What large infrastructure projects are currently being developed?
Roads, railways, ports and airports will continue to be constructed in our country. At the same time, we have several joint projects with other governments. Malaysia and Singapore are about to start construction of the Kuala Lumpur-Singapore High-Speed Rail, which will take travel to less than one hour between the two terminals. We have had several infrastructure projects and more to come with Thailand to develop better linkage in the border area, like bridges and bigger roads. This infrastructure has helped facilitate tourism, trade and commerce in the border area and created more interactions between locals of the two countries.
Any other joint initiatives with Thailand?
Malaysia and Thailand cooperate across a whole range of issues at bilateral, ASEAN, regional and multilateral levels, such as irregular movements of migrants, security cooperation along the border, trade cooperation, education and human resource development. Malaysia is honoured by Thailand’s request to be a facilitator in efforts to bring peace to the South of Thailand. The task has been carried out by organisations like the Joint Development Strategy for Border Areas (JDS) and the General Border Committee (GBC).
Thailand is Malaysia’s fifth largest trading partner overall and second largest among ASEAN countries. From the Thai perspective, Malaysia is Thailand’s largest trading partner in ASEAN and fourth largest in the world. We import lots of agricultural products like rice and halal food from Thailand.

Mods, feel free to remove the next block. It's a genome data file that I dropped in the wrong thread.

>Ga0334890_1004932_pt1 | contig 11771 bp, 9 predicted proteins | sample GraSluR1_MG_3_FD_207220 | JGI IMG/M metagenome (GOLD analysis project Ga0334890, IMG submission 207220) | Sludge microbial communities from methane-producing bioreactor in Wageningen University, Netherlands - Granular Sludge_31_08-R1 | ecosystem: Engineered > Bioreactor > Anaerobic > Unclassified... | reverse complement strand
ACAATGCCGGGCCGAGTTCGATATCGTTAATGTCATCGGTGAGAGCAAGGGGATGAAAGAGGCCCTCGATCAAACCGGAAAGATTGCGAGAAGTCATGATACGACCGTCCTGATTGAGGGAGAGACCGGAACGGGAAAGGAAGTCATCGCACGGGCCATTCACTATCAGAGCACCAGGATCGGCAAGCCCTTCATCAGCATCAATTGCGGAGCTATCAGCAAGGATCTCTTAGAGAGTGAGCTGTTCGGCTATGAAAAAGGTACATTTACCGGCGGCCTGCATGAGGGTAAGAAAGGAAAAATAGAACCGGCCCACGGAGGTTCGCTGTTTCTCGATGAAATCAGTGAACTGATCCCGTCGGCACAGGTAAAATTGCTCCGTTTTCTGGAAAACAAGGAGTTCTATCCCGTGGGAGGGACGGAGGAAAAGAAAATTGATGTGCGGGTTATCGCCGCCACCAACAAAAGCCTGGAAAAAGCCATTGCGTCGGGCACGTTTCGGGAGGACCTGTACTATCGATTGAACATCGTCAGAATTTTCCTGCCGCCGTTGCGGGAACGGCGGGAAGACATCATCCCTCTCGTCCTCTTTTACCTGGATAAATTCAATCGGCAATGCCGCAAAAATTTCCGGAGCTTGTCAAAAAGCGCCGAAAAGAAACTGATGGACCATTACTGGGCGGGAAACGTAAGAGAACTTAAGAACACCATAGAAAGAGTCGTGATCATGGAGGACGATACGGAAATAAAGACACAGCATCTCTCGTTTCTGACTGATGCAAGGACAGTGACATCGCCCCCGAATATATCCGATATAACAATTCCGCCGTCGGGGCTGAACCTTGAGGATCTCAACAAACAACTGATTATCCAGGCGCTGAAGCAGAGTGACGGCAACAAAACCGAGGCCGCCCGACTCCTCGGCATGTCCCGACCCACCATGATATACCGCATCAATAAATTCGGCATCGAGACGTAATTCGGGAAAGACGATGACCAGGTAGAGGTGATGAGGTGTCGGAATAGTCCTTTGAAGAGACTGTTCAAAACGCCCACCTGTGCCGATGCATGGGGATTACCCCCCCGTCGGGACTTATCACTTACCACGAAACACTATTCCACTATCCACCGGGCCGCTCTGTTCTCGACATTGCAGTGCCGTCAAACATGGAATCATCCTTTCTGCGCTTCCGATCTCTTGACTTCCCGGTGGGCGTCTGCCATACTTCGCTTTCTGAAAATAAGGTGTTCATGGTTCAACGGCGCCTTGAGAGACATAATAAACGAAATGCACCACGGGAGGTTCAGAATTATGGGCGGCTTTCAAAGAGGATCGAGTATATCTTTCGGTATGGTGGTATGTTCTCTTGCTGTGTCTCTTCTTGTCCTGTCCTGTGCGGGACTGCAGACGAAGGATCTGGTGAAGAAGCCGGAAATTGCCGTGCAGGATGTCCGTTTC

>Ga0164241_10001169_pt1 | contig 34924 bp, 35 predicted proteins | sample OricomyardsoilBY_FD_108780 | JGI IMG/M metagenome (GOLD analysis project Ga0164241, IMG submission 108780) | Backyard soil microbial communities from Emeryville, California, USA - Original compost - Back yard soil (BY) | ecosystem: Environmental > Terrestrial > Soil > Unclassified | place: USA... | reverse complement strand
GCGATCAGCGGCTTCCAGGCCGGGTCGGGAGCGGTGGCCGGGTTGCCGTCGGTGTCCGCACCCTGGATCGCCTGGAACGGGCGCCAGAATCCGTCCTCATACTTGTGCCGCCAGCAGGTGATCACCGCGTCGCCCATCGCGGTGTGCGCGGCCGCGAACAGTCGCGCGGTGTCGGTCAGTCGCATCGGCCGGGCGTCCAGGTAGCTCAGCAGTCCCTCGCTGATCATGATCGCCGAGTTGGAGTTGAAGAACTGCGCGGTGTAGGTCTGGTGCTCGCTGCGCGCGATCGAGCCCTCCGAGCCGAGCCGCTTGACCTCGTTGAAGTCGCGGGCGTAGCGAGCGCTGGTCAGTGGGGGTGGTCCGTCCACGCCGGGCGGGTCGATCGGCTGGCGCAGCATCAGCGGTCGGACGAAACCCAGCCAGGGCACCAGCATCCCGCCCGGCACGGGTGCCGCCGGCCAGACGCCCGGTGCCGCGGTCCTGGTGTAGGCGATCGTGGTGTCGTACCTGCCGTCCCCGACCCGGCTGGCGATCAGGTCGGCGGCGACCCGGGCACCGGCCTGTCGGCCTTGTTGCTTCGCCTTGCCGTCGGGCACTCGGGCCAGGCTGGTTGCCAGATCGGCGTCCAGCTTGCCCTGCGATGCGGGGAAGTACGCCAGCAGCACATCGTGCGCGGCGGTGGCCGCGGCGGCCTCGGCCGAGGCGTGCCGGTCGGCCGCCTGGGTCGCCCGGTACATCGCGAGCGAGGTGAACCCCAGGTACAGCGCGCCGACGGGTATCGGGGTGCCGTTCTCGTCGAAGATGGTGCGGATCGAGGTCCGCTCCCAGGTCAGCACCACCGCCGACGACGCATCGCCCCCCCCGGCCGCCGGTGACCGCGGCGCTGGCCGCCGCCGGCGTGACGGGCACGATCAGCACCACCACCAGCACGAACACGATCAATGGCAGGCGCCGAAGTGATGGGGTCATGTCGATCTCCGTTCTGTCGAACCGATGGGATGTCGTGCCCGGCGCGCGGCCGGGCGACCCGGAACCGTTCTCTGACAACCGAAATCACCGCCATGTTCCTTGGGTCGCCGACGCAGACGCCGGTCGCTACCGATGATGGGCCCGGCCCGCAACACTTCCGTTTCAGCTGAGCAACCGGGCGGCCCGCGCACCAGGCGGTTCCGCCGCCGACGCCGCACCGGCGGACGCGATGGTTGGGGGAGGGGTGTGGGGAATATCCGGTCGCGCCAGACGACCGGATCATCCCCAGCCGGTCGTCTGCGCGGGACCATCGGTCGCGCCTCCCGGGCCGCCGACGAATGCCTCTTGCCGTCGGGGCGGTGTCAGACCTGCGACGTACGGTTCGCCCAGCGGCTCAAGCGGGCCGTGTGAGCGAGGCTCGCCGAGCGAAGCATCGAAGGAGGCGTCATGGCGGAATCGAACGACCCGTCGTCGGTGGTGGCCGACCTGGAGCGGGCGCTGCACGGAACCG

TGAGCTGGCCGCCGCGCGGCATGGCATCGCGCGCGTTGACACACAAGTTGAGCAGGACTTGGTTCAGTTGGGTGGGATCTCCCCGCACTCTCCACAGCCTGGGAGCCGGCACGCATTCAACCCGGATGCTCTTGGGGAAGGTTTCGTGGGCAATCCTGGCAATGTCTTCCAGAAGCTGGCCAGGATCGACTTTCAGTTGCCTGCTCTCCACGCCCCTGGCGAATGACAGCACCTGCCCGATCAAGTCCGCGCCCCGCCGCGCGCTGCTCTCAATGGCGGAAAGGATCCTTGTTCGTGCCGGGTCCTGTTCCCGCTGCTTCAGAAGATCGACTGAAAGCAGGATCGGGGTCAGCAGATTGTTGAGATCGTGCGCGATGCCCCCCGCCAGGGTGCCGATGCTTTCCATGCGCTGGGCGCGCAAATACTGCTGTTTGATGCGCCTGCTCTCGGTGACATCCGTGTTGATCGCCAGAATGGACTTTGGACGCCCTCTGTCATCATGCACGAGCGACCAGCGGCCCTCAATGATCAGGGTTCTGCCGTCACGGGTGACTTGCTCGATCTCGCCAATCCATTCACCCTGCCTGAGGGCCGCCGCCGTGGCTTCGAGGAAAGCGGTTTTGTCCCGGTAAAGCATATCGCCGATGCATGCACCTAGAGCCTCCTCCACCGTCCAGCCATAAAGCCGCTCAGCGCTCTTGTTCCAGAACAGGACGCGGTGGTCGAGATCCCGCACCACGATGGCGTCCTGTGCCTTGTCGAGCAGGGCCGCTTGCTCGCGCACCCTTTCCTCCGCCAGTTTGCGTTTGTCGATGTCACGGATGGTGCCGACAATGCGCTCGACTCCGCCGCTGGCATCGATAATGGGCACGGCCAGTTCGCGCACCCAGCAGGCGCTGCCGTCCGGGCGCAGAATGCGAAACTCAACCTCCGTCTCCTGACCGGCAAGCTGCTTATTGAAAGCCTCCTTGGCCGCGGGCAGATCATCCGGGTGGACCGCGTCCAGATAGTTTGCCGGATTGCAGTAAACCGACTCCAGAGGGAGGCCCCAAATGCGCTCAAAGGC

How are you improving relations and cooperation between Thailand and Malaysia?
I am focusing on promoting people-to-people relations. In education, our team is working on allowing university credits to be transferred for Thai students in Malaysia and vice versa. We are bringing Malaysian interns to work in Thai government agencies and supporting intern exchanges in the private sector. We are planning attractive and practical travel itineraries or routes to promote linkages between Thailand and Malaysia.
What role does Malaysia play in ASEAN?
Malaysia was one of the founding fathers of ASEAN, which continues to be a cornerstone in Malaysia’s foreign policy. We have been actively involved in all ASEAN activities and initiatives, and put forward ASEAN’s interests in relevant international forums to ensure a peaceful, safe and prosperous region for its 630 million people.
Malaysia chaired the ASEAN Summit in 2005 where two notable events took place. First, it led to the first East Asia Summit (EAS), brainchild of the then Malaysian prime minister, Tun Dr Mahathir Muhammad. The EAS brought leaders from 16 countries for dialogue on broad strategic, political and economic issues. Second was the launch of ASEAN Charter, a foundation that provides the legal and institutional framework for ASEAN.
And we became the ASEAN chairman again last year. We led the High Level Task Force (HLTF), developing “ASEAN 2025”, which formulates robust and realisable visions for ASEAN for the 10 years to come.